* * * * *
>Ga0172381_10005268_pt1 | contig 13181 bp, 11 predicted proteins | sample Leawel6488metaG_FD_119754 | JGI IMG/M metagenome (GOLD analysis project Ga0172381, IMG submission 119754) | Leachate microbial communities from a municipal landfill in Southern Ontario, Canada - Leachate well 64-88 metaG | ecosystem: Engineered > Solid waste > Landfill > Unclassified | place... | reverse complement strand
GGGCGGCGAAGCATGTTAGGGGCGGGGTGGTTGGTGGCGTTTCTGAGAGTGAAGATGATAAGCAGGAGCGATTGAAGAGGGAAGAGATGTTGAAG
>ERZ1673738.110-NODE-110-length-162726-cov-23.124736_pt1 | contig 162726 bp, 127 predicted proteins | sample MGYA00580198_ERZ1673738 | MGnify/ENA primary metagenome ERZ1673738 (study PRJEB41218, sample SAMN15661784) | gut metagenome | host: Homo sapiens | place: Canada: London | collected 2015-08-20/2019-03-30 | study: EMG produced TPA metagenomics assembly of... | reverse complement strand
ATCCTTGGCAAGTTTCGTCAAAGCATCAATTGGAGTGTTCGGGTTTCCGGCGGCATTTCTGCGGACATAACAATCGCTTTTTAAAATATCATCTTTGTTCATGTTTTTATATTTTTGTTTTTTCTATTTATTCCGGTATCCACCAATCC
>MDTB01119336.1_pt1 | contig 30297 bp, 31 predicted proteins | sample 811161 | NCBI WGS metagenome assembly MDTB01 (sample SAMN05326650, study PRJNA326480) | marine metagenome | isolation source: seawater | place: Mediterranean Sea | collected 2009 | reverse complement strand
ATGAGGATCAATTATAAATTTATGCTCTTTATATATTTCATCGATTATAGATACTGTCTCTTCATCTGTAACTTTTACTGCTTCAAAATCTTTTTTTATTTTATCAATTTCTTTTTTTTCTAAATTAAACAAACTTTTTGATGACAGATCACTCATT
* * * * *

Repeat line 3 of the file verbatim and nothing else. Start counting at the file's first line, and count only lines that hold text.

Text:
>ERZ1673738.110-NODE-110-length-162726-cov-23.124736_pt1 | contig 162726 bp, 127 predicted proteins | sample MGYA00580198_ERZ1673738 | MGnify/ENA primary metagenome ERZ1673738 (study PRJEB41218, sample SAMN15661784) | gut metagenome | host: Homo sapiens | place: Canada: London | collected 2015-08-20/2019-03-30 | study: EMG produced TPA metagenomics assembly of... | reverse complement strand